FSA chief executive Hector Sants says the Consumer Protection and Markets Authority needs decision-making powers that bypass the consultation process if it is to be effective as a consumer champion.
At a conference held by thinktank Reform in London last week, Sants said the FSA’s powers to intervene to protect consumers were essentially retrospective. He said to prevent consumer detriment, the regulator draws up rules and those rules are subject to a consultation process and justification through costbenefit analysis.
But he added: “If you want a proactive consumer champion, which is an interesting question in itself, that means you need to intervene earlier in the chain. Therefore, you need an executive decision-making power more akin to what a prudential regulator already has.”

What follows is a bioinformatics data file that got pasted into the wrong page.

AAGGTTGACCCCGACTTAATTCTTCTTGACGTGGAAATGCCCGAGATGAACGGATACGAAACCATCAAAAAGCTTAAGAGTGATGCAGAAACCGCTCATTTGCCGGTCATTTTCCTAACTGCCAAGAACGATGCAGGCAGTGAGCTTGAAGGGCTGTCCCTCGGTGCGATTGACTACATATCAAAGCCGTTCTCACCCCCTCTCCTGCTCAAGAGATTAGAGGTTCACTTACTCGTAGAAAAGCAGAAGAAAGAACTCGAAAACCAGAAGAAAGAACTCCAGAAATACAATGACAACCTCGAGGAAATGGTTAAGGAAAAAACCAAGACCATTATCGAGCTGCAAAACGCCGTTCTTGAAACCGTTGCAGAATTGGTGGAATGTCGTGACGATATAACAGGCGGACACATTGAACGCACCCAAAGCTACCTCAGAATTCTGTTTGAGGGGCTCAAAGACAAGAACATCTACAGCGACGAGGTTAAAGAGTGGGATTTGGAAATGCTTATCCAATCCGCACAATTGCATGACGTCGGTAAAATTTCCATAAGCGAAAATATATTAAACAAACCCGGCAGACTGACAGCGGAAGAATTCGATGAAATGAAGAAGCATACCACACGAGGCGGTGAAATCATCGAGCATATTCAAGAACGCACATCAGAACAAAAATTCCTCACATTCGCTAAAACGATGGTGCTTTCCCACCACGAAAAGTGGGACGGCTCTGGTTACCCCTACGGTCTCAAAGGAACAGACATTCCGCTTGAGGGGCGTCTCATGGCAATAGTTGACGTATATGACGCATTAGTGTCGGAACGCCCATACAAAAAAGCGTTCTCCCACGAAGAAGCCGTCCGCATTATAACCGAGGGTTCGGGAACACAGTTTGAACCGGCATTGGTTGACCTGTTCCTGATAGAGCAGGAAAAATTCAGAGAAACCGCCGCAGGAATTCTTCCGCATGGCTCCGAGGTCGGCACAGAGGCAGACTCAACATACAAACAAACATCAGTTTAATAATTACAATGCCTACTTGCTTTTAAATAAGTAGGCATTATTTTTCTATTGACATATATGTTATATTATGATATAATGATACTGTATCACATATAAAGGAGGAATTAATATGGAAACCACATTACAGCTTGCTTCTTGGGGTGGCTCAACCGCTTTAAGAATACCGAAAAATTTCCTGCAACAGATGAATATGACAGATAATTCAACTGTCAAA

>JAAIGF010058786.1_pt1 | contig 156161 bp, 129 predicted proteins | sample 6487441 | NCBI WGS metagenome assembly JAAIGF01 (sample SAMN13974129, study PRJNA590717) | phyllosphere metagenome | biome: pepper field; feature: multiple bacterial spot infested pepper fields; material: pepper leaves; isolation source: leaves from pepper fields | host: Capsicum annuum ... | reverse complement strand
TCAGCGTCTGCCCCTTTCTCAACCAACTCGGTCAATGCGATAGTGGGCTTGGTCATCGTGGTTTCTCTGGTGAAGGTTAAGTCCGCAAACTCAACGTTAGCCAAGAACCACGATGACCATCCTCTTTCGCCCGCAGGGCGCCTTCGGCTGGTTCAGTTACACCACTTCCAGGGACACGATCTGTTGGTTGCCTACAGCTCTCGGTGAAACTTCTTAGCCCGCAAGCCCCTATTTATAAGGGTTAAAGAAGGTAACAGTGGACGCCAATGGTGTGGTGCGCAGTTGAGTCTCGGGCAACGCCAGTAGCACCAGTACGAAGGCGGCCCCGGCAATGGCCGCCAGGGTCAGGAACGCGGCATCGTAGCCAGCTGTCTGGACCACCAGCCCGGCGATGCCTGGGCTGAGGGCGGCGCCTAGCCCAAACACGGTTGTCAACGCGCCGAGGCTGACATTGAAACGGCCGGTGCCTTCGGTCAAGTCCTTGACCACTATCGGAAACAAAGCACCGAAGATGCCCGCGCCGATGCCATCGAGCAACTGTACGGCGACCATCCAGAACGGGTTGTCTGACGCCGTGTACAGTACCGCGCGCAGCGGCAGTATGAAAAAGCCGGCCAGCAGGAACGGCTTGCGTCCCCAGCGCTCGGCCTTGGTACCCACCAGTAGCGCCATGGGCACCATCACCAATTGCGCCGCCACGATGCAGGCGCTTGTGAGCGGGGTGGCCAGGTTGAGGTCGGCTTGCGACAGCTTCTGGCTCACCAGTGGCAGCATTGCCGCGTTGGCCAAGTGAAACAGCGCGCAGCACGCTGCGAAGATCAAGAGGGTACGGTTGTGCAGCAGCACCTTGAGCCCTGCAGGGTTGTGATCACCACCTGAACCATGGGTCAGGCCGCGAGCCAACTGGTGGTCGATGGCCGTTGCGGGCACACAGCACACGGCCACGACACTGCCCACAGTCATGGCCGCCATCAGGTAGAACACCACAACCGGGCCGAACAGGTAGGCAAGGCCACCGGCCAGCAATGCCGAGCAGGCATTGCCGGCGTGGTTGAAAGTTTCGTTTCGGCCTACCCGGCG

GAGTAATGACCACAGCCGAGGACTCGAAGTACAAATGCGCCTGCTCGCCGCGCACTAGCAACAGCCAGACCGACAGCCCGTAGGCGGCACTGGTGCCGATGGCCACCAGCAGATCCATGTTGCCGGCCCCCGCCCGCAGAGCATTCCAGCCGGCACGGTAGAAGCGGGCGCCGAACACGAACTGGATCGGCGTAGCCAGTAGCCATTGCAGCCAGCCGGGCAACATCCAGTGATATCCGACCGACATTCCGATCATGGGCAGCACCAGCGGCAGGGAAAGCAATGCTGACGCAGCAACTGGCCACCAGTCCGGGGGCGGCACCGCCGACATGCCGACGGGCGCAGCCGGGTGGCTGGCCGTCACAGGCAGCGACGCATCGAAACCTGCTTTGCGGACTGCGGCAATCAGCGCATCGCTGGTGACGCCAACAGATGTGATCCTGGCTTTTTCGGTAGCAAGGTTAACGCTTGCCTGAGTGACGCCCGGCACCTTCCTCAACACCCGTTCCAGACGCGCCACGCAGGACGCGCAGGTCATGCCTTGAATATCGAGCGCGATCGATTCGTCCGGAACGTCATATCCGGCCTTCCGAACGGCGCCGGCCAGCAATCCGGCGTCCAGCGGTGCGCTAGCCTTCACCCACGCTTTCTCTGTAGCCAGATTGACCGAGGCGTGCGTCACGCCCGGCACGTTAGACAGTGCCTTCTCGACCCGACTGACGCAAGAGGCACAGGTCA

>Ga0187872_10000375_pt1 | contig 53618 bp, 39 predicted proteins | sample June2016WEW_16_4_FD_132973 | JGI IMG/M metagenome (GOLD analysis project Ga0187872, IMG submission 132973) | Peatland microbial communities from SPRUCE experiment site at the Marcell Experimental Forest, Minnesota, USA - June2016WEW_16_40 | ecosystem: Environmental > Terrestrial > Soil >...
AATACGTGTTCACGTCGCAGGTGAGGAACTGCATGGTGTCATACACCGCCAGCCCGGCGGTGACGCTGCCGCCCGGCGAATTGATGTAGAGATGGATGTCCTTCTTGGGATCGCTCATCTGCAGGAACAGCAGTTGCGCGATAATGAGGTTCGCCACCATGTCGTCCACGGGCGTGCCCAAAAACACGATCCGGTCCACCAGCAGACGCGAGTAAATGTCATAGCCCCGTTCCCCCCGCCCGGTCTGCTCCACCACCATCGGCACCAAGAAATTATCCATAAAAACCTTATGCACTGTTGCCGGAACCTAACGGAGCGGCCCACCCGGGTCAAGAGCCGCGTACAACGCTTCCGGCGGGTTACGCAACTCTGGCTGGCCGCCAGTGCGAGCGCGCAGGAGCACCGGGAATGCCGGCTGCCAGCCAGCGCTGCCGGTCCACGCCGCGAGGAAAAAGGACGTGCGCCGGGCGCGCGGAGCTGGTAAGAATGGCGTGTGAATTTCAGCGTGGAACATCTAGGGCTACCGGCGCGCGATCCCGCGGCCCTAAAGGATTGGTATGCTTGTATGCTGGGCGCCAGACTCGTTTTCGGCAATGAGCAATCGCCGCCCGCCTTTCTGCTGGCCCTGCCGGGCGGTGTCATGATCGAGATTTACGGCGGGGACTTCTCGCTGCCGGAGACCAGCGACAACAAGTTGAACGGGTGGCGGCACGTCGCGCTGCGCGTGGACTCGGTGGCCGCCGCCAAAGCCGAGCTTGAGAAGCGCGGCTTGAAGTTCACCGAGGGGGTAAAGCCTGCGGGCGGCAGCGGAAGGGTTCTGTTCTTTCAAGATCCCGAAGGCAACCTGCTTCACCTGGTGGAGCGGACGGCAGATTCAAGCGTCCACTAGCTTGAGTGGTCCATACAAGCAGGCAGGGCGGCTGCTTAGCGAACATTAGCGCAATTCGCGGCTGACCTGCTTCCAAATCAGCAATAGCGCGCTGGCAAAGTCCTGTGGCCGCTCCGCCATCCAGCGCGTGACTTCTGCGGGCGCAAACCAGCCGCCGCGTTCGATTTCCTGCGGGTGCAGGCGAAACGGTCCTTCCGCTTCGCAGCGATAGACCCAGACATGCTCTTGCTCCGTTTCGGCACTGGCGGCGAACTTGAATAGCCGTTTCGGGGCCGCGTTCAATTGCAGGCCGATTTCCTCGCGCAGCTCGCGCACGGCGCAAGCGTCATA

Sants said the FSA does not have executive decision-making processes to deliver a proactive consumer regulator.
He believes this issue needs to be addressed or the CPMA will not be able to meet its objective of championing consumer rights.
Sants said: “The CPMA needs executive decision-making powers to intervene in a product-specific way or it will not be able to discharge the expectations that I think are being laid upon it.”
Bank of England deputy governor for financial stability Paul Tucker said the Prudential Regulation Authority, which will be a subsidiary of the bank, would not carry a consumer mandate and would leave that aspect of regulation to the CPMA.